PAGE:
You tell me your Earl speaks, reads and writes five or six languages, and therefore he had access to the source materials necessary to conceive the plays. Well so too the compositor at Vautrollier’s Print shop, have the necessary linguistic chops and access to those same sources. Besides noblesse oblige extended only to the first-born sons: many second and third sons of Noblemen were as illiterate as Shakespeare’s daughters.
Learning other languages doesn’t demand great intelligence, it takes an accurate ear and the ability to imitate what you hear, and then learn to think, read, write and speak it for yourself.
Oxford squandered a fortune, wardship took the rest, leaving him nothing but a name. And then he gives that away so he can use some schmoke from stratford to put his creations onstage and preserve them for immortality under his name. For why?
The crucible of theatrical London involved hundreds of people to sustain it as a viable platform for making money. It happened from the mid 1570′s through the 80′s and into the 90′s, when Shakespeare hits his publishing stride midway through the decade. Theatres slowly start to move indoors and the players and playwrights exploit this fact.
Oxford of course had foreseen this darker trend and written these late plays during the Essex Rebellion and the death of Elizabeth and James arrival. Not to menion tossing out Macbeth to flatter the new scottish King. How he collaborated with Fletcher beats me.
No. The life of Shakespeare were enough if seen as a practitioner of theatre and a best-selling published author in a world where no celebrity scene outside the Nobility, Adventurers, Warriors and Players exists. No authors were famous.
The name Shakespeare as a writer of plays would have been known all over London by readers who bought one of the several re-prints of his 18 published quartos. Plus his pomes in the smaller Octavo size. NO-ONE asked the question, who is writing this stuff?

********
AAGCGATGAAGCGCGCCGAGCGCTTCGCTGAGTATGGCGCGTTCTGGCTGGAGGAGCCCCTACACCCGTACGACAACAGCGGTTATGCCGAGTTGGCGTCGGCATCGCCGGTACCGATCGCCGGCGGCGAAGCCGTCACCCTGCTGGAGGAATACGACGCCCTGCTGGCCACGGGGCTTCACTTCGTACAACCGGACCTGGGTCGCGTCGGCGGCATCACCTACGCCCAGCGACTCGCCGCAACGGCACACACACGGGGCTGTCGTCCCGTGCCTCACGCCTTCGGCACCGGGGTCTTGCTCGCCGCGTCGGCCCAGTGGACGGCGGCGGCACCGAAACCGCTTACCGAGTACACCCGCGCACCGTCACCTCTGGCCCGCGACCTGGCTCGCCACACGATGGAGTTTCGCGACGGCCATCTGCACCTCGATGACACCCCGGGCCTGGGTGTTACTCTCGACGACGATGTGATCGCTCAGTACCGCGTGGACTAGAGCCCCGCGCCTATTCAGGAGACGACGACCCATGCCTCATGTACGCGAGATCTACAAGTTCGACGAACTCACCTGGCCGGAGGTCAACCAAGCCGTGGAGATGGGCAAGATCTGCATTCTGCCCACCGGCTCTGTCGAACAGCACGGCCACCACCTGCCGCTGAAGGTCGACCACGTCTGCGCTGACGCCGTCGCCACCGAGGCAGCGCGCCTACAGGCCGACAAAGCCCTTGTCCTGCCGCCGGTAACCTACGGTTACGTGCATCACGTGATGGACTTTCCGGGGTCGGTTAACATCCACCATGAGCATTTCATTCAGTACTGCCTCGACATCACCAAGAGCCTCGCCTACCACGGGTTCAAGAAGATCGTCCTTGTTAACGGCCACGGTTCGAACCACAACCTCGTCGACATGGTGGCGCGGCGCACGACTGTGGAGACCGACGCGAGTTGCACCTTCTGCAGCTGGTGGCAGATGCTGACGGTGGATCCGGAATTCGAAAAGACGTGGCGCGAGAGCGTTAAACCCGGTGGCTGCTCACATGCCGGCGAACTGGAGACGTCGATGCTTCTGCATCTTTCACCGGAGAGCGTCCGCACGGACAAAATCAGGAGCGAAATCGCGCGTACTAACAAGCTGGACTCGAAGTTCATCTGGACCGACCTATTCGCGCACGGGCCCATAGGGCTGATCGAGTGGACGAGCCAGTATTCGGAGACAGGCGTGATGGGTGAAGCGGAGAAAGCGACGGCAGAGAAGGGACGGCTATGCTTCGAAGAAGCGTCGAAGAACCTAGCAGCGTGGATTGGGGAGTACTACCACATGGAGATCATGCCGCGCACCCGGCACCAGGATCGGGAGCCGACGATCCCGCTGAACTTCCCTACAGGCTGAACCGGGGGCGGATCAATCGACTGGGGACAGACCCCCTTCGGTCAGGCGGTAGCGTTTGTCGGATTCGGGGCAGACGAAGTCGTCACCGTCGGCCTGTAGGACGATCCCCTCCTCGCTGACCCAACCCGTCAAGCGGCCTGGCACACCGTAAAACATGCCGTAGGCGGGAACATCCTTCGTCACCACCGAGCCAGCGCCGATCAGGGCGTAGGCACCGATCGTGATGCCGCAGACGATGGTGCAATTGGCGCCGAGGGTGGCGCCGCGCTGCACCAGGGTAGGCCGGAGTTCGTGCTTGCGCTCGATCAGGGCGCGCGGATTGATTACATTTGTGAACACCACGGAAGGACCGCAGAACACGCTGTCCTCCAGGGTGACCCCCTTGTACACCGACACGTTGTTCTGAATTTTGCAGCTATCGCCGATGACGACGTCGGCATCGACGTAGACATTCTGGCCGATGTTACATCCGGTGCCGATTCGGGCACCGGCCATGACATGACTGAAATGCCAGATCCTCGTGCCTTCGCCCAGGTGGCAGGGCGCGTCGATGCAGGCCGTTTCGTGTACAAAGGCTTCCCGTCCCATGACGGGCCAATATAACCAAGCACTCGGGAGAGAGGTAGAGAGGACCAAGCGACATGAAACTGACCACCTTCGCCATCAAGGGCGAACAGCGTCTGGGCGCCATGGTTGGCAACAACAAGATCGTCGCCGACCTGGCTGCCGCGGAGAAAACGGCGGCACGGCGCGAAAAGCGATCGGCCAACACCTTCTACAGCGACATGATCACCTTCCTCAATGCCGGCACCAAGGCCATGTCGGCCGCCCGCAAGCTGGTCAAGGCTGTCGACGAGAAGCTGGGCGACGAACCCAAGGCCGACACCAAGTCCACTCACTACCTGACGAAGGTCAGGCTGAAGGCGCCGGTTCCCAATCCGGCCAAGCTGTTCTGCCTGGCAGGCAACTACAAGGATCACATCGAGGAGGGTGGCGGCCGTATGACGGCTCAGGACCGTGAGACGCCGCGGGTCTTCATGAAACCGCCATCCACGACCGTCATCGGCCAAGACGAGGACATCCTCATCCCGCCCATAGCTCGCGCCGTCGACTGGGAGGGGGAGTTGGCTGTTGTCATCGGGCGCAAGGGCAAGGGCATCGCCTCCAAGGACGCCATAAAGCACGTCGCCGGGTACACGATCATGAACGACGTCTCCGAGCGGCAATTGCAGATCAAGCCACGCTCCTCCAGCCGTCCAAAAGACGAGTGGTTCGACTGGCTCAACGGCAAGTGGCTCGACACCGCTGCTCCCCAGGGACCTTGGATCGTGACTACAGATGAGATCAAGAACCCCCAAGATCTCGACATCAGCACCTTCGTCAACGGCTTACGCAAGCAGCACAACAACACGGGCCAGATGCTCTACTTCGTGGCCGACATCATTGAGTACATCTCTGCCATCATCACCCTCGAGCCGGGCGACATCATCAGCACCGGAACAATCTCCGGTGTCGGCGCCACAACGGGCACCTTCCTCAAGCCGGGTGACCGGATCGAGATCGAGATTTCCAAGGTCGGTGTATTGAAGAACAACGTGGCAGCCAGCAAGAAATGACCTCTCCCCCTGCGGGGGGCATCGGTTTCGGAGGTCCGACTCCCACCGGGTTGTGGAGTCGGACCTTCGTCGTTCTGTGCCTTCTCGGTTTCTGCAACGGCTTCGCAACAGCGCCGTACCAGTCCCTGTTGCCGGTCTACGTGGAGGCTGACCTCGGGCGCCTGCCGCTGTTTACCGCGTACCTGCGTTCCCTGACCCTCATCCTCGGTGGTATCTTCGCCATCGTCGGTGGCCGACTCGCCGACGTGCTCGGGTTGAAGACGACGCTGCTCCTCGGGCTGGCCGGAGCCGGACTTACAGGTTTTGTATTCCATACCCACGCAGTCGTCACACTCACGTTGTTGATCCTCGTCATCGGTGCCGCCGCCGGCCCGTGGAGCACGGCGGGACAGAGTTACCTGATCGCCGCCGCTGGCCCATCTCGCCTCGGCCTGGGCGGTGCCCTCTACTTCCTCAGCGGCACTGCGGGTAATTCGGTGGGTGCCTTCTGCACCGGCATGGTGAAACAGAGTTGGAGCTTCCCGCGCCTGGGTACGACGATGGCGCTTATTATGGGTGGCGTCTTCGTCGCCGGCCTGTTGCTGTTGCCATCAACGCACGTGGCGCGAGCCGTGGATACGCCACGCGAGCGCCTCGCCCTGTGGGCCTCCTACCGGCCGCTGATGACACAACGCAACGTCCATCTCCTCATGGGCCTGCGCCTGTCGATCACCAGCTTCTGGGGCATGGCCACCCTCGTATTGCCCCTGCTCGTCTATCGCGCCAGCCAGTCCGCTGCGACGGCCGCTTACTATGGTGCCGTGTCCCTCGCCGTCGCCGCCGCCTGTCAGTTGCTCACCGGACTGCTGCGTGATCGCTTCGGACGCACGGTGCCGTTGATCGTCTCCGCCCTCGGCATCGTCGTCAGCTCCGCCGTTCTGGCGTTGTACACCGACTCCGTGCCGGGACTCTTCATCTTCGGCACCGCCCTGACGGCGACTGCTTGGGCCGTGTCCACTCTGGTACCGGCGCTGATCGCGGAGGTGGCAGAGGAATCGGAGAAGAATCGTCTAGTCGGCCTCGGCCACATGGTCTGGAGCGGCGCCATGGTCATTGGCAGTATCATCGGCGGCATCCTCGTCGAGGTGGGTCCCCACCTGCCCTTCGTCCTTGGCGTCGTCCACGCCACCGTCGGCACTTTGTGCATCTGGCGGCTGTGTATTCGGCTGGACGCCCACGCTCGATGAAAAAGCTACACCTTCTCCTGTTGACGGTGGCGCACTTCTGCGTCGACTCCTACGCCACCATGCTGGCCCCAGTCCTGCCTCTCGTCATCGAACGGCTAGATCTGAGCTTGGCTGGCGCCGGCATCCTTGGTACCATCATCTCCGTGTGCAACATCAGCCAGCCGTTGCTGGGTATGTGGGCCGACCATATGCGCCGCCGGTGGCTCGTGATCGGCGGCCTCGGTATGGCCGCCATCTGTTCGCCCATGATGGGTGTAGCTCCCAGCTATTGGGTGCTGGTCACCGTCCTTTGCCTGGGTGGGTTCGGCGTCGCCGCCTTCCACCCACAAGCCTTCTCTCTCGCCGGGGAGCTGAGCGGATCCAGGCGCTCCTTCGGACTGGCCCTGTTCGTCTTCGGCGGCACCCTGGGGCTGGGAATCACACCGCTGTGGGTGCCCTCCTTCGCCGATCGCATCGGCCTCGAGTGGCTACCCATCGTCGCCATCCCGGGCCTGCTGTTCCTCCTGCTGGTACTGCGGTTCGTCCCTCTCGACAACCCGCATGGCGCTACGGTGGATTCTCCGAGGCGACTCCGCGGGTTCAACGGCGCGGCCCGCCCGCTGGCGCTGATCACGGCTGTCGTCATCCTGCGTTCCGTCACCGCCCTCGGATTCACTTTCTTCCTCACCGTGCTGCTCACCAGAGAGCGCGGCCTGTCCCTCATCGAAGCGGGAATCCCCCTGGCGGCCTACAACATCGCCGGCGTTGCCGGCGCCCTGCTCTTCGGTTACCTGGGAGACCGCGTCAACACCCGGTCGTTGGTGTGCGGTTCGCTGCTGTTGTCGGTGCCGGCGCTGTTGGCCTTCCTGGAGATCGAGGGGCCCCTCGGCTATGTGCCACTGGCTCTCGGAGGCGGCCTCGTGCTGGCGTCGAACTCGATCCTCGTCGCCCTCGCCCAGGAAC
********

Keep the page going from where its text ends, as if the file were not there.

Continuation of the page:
How is this hidden? How is this secret? Why these plays?
I doubt the alternative candidates more than i doubt Will of Stratford. But please 3 centuries have gone by since Reverend Wilmot, so can’t we just agree it doesn’t really matter, as we have the plays and poems. Stuttering John Heminges and Henry Condell two truer or falser men who ever lived, hit it on the nose in their sell in the First Folio, read him and read him againe.
Sorry for the length of this defence but i am open minded and interested in anything that truthfully examines the historical record and doesn’t try to force it to suit any particular character over all possible candidates. Nor me mine.
Always with Occam’s razor poised and ready to slash away the hopes and fears of biography. So he’s boring, it doesn’t matter, his plays and poems aren’t. Not like Oxford’s poems and letters. Nothing remotely like Shakespeare there. But of course when im reading Shake-speare i’m reading Oxford.
I like Fulke Greville for his proximity and intimacy with Stratford. What, a backwater with no books? Sir Fulke had no library? University of Harvard founder, John Harvard’s mum was a Stratford girl. Could she read?
A small town Stratford, never know who you’ll meet down the pub. Shakespeare’s friends were no dummies and under-achievers.
I just got Mark Eccles book Shakespeare’s Warwickshire.
Why in the name of all the Muses fil’d isn’t this still in print?